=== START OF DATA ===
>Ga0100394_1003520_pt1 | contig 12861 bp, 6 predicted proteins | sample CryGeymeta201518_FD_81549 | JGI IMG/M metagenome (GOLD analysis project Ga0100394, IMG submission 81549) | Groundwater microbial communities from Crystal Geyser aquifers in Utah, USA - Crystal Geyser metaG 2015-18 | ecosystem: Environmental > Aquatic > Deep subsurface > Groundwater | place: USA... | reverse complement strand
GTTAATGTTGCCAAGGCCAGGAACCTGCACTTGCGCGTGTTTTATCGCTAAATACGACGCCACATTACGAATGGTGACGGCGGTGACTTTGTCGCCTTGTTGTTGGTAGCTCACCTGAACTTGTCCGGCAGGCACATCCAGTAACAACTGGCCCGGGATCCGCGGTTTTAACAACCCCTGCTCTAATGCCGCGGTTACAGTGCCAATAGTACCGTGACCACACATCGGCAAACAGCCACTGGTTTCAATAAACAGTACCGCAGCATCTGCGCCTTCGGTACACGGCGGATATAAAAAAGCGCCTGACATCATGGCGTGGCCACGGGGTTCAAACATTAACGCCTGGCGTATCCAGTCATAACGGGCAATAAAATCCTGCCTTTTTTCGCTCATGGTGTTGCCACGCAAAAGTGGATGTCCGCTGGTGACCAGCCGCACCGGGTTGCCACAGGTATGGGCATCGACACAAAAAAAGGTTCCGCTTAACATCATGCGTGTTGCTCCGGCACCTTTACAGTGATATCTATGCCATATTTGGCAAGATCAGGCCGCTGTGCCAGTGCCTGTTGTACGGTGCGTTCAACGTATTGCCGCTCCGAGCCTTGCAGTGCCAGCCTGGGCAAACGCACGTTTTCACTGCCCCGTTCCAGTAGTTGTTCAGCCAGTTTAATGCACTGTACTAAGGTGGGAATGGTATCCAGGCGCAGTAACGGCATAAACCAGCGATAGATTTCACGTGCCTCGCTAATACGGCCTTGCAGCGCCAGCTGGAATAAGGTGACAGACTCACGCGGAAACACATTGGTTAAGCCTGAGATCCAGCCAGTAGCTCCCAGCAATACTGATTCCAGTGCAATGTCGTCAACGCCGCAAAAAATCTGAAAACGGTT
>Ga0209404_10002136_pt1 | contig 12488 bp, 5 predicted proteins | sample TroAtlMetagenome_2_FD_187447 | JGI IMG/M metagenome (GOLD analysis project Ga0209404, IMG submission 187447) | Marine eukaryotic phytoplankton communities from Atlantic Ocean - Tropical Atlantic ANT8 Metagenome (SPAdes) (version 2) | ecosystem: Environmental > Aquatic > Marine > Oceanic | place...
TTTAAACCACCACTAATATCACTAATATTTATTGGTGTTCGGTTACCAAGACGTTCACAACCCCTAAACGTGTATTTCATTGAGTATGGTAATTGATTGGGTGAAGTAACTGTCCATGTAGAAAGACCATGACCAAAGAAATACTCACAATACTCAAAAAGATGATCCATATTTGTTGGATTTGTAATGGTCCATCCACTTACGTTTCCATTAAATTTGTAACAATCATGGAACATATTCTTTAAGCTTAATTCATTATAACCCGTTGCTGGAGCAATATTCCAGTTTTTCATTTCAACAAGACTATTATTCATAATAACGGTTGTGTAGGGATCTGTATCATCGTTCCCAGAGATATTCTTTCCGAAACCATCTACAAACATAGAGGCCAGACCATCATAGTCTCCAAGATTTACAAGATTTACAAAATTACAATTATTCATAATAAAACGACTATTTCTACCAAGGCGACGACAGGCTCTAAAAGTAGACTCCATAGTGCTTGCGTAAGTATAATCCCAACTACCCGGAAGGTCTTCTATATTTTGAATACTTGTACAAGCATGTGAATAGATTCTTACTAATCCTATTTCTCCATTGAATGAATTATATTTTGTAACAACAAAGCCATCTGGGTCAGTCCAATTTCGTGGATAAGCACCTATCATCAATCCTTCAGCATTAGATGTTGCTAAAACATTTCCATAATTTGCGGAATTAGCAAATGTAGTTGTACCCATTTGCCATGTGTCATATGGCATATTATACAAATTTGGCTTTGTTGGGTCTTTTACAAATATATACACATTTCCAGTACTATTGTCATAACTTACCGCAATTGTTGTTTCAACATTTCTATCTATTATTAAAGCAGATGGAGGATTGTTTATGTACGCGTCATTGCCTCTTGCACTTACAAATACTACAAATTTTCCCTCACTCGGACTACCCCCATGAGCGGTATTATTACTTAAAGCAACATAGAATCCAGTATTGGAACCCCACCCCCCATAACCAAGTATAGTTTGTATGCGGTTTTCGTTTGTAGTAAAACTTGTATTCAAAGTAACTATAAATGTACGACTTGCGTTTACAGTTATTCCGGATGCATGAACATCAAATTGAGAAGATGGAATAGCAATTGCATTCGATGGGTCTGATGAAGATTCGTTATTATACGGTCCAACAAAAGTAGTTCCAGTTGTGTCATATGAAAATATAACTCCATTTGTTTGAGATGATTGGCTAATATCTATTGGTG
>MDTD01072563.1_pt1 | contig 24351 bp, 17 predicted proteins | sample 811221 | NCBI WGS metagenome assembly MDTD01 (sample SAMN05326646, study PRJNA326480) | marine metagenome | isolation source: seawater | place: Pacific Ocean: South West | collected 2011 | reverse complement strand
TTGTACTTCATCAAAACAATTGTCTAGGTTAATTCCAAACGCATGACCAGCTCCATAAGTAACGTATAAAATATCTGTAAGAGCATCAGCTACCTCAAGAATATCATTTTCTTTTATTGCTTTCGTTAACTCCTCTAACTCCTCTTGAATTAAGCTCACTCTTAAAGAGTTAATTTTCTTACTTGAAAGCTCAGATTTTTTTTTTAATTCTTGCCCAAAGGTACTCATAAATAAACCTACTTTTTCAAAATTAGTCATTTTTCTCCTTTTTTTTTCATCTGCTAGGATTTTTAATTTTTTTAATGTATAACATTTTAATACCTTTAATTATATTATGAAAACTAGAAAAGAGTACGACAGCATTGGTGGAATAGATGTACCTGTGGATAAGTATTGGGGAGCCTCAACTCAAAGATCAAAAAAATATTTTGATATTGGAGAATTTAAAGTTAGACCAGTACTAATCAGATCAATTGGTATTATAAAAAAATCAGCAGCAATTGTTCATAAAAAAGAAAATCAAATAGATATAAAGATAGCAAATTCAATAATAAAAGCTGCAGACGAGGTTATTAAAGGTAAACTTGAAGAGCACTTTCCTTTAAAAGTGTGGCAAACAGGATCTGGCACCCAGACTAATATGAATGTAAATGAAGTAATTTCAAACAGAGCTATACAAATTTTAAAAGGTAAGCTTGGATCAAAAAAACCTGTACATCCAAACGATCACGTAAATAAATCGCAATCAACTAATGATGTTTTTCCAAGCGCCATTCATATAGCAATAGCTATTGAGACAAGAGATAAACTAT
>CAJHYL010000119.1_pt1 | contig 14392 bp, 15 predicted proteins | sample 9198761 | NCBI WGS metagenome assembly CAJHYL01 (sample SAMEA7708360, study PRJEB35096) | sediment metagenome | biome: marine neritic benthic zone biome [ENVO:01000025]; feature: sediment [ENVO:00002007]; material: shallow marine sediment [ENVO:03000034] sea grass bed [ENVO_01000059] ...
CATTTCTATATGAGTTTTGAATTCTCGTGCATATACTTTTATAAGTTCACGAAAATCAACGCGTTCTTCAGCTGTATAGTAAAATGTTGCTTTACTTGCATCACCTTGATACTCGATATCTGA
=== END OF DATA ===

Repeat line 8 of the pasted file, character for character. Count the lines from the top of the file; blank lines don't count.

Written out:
CATTTCTATATGAGTTTTGAATTCTCGTGCATATACTTTTATAAGTTCACGAAAATCAACGCGTTCTTCAGCTGTATAGTAAAATGTTGCTTTACTTGCATCACCTTGATACTCGATATCTGA